That whole Islamophobia thing again: Lots of stereotypes, little actual journalism

Certainly, the plight of Muslims in America is a relevant subject for quality journalism in the wake of the Paris and San Bernardino attacks.

But where is the quality?

When major newspapers decide to delve into that subject matter, I wish they'd do some actual reporting. Real reporting.

Instead, too many stories follow a predictable paint-by-numbers approach that results in painfully pathetic journalism: 

The latest example comes courtesy of the largest newspaper in Minnesota, a state I happen to be visiting this week.

In a story headlined "Non-Muslim Minnesotans are donning the hijab to show support," the Minneapolis Star-Tribune muddles through a hodgepodge of sources connected by random facts.

The lede:

Nade Conrad's long black hair disappeared under the cover of a lilac hijab.
"I feel different," she said.
Conrad, who is not Muslim, had donned the scarf to show support for a Muslim friend at Normandale Community College in Bloomington.
Such acts of "hijab solidarity" are on the rise.
World Hijab Day, a global event inviting people of all faiths to post pictures of themselves in a hijab on social media, is gathering steam. It was at a World Hijab Day event at Normandale — one of several such events held at Minnesota colleges in early February — that Conrad first tried on a hijab.

Such acts "are on the rise." World Hijab Day "is gathering steam." Says whom? The Star-Tribune provides no attribution or hard data on either claim.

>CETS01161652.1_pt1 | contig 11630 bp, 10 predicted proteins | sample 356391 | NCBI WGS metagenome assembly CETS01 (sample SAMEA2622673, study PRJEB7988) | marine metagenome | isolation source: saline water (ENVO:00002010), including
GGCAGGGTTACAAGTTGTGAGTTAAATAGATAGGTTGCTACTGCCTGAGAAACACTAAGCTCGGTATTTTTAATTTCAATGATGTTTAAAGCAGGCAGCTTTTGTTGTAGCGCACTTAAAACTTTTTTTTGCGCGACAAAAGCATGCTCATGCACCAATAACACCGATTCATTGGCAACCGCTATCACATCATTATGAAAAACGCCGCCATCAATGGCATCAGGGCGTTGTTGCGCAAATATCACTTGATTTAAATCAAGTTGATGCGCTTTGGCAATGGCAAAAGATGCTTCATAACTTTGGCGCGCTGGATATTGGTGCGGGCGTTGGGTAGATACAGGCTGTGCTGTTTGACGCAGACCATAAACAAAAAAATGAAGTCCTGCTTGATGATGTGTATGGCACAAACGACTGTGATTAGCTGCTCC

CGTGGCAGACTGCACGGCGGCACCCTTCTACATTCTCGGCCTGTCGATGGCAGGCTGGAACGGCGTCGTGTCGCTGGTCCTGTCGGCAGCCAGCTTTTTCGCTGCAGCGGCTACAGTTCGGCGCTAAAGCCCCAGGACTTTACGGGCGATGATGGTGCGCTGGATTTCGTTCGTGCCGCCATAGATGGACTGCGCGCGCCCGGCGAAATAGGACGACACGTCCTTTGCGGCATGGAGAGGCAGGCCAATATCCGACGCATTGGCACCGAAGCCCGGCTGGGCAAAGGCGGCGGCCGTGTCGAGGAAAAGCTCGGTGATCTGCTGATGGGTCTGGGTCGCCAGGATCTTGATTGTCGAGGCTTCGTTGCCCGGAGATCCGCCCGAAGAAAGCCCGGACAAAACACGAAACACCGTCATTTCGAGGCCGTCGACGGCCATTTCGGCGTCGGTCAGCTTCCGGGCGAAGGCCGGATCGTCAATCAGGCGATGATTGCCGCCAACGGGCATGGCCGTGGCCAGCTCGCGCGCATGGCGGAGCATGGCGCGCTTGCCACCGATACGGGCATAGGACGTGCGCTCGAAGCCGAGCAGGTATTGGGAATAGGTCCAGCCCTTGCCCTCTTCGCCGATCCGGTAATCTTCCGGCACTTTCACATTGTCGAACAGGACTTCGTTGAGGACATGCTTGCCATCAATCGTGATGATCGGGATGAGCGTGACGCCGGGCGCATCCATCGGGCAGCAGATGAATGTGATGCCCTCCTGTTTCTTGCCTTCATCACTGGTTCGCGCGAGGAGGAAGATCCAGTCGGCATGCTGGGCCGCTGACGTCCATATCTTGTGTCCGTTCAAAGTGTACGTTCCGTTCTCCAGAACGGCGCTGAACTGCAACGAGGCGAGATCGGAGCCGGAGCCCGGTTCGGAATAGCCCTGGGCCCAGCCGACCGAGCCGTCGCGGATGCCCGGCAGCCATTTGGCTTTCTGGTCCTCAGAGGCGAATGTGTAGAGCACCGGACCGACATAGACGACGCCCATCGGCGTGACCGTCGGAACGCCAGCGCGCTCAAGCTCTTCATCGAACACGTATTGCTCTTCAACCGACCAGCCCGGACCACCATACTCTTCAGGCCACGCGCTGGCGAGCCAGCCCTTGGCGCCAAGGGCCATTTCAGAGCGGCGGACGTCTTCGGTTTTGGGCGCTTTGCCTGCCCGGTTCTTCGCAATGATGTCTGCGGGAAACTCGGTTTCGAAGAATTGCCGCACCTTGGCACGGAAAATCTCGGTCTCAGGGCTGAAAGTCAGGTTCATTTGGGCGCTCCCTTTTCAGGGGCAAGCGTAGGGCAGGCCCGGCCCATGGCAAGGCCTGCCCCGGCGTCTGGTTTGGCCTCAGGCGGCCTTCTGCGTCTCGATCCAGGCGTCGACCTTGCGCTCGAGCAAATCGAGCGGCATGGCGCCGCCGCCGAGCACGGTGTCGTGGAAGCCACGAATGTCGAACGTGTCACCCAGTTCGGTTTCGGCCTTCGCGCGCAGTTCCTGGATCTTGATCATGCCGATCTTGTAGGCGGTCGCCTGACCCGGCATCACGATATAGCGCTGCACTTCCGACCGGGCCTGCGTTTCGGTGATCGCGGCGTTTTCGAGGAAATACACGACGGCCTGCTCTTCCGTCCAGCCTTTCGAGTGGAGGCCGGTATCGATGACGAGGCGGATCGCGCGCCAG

What motivated Conrad? What's her religious background? What was her experience wearing a hijab like? The Star-Tribune doesn't say. Conrad makes that starring cameo appearance but then disappears from the story.

Instead, the newspaper moves quickly from source to source — from scenario to scenario — never offering any substance. Yes, there is a mention of the Wheaton controversy. And of the now-famous Donald Trump comments. And of President Barack Obama's visit to a Baltimore mosque.

But all in all, it's the same ole, same ole. If you enjoy political correctness, you'll love this journalistic stew.

At the end, readers learn that — surprise, surprise — most people are "incredibly sweet, incredibly nice" to Muslims. You don't say? What's your news peg again?

What would make this story better? For starters, telling an actual story. 

If Conrad donning a hijab is the story, tell that story. Paint a much more complete portrait of Conrad and her Muslim friend and how their different faiths inform their friendship.

What would make reporting on the more general "Muslims under siege" narrative better? Some actual facts on incidents of anti-Muslim harassment or crimes instead of hearsay. Some actual exploration of Muslim theology, including mainstream teachings in the U.S. vs. the extremist brand touted by ISIS. And, yes, some actual consideration of what the presidential candidates (Trump and others) say on this issue.

If these stories are going to keep making headlines, why not engage in the actual practice of journalism?

That would be a terrific place to start. A terrific place indeed.

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